Here is a trustworthy saying: If we died with him, we will also live with him; 2 Timothy 2:11

A number of commentators feel that these lines make up the beginning or a fragment of an early Christian hymn or confession of faith. 21  The lines open by declaring that if we die with Christ we shall live with him.  There are obviously two ways we can look at this statement.  We know that according to Romans 6:3-5, when we are baptized into Christ we are baptized into his death.  Baptism is therefore a picture of our dying with Christ in a spiritual sense.  As we turn away from ourselves and from sin each day of our lives, it is surely a process of dying.  However, with Paul in dire straits and facing an almost certain death, it is not likely he was thinking of baptism.  Guzik citing Hiebert says, “The context here seems rather to point to physical death as the highest point of suffering for Christ. The reference then is to the martyr’s death now viewed from the standpoint of the crowning day.” 22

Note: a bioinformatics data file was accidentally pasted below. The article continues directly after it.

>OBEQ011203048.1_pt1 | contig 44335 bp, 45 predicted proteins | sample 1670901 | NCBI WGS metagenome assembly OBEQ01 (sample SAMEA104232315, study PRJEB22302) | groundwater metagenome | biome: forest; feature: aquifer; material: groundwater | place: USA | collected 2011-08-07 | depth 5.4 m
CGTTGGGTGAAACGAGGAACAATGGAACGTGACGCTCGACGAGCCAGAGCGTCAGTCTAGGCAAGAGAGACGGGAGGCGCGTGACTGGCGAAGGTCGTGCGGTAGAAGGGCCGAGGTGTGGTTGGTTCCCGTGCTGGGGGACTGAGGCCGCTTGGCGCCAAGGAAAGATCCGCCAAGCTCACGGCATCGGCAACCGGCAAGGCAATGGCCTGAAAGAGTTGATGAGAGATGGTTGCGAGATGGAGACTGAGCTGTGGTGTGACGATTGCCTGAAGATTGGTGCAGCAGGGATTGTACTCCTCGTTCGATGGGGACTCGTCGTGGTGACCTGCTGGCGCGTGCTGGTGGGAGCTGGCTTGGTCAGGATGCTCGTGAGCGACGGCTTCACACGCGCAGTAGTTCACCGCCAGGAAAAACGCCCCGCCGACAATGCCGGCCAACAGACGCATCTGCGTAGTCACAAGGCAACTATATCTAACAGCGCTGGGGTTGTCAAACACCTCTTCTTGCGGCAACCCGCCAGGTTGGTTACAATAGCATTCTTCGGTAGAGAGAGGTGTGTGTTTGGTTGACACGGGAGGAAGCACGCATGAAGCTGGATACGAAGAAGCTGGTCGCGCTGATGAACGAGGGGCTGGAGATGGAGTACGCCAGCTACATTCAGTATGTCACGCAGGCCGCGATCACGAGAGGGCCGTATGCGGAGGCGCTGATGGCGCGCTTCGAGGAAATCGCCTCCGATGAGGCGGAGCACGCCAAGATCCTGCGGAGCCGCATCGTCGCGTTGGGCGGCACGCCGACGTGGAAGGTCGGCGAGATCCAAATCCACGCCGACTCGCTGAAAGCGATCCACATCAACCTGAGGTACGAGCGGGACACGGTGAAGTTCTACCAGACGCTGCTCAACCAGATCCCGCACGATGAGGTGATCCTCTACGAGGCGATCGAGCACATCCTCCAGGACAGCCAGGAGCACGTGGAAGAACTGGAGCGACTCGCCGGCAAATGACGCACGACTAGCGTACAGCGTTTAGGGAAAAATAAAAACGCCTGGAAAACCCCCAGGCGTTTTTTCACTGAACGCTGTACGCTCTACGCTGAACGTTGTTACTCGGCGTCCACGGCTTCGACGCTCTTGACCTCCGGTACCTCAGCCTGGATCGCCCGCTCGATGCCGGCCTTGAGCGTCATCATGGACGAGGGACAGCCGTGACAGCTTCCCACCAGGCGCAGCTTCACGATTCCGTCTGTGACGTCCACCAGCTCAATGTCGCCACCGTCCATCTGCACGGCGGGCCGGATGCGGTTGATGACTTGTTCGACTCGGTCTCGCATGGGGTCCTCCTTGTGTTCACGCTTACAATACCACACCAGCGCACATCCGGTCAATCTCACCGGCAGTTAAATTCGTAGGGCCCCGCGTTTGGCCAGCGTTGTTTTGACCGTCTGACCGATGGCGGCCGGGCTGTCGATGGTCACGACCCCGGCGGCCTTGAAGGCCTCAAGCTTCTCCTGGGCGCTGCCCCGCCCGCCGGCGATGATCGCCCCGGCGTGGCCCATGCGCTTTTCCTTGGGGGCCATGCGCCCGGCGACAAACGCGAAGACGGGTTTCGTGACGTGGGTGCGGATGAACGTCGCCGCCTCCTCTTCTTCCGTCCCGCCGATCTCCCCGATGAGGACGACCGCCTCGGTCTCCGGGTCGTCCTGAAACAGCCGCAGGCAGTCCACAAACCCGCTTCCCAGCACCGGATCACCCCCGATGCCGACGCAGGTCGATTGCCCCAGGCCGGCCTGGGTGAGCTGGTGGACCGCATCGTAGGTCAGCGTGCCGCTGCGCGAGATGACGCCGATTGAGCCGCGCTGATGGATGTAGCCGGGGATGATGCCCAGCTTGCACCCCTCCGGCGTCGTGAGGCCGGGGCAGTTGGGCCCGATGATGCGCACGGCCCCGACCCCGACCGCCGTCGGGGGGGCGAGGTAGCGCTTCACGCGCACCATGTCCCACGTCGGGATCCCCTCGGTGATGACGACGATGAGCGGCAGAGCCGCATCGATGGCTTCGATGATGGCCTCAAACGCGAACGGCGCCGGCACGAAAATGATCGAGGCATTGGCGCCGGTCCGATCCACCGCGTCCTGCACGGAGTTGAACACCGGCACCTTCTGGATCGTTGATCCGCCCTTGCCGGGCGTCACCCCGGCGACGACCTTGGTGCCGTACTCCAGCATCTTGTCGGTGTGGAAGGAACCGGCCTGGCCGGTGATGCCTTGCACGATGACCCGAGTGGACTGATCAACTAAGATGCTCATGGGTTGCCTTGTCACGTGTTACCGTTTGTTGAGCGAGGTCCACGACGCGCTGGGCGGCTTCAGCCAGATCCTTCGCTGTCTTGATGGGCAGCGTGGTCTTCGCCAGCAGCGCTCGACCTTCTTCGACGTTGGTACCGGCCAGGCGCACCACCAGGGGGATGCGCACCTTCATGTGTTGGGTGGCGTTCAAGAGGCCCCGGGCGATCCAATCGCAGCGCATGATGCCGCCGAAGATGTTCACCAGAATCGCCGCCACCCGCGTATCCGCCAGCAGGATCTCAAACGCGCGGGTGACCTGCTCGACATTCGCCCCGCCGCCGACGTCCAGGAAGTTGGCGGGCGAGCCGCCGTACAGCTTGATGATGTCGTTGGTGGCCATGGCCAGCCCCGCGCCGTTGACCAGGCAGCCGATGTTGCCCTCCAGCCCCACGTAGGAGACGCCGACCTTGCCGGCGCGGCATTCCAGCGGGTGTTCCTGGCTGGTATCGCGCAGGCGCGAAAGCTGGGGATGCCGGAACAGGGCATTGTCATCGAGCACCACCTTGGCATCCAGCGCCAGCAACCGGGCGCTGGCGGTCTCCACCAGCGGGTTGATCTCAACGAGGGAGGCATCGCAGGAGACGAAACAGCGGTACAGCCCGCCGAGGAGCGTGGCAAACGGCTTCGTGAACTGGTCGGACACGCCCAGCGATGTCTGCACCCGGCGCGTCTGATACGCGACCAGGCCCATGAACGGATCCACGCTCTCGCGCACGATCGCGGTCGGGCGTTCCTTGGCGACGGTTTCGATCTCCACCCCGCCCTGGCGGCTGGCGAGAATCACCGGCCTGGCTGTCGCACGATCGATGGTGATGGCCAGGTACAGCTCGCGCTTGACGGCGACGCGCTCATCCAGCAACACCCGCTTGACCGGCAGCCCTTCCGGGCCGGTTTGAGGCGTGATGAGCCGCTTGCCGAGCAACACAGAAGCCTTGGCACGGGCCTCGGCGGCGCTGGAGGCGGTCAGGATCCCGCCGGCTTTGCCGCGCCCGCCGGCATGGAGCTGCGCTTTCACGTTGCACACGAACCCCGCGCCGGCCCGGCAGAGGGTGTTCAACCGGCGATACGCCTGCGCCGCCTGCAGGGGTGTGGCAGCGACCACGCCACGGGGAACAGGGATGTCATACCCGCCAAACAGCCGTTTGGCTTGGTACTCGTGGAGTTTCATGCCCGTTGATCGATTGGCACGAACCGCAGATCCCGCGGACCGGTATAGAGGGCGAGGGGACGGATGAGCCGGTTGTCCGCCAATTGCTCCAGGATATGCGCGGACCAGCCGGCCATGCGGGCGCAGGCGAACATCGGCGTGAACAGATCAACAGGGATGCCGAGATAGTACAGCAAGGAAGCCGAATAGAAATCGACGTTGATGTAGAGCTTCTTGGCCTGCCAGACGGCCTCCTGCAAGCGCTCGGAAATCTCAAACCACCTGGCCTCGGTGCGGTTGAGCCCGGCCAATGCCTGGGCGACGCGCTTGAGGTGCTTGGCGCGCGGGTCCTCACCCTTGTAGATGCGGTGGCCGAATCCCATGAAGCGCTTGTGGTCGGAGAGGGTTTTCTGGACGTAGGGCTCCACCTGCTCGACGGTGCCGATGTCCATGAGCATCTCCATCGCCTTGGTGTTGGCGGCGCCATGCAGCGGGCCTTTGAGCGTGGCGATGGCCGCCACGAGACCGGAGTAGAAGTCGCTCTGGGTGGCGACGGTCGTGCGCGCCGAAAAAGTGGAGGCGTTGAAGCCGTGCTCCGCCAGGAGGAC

Indeed, the Christian life is a strange one.  The enigma of it is expressed so well in the lines that are perhaps erroneously attributed to Saint Francis.  The last words go like this:

For it is in giving that we receive;

It is in pardoning that we are pardoned;

And it is in dying that we are born to eternal life. 23 

Paul continues with his hymn or confession saying: “if we endure, we will also reign with him. If we disown him, he will also disown us;” (2:12).  To endure with him is surely to share in his rejection and his sufferings.  In Luke 21:17, Jesus says: “All men will hate you because of me.”  In John 15:20, he says: Remember the words I spoke to you: ‘No servant is greater than his master.’  If they persecuted me, they will persecute you also…”  Early Christians were certain that the reigning with Christ would take place on this earth (Rom. 5:17; Rev. 5:10; 20:6; 22:5).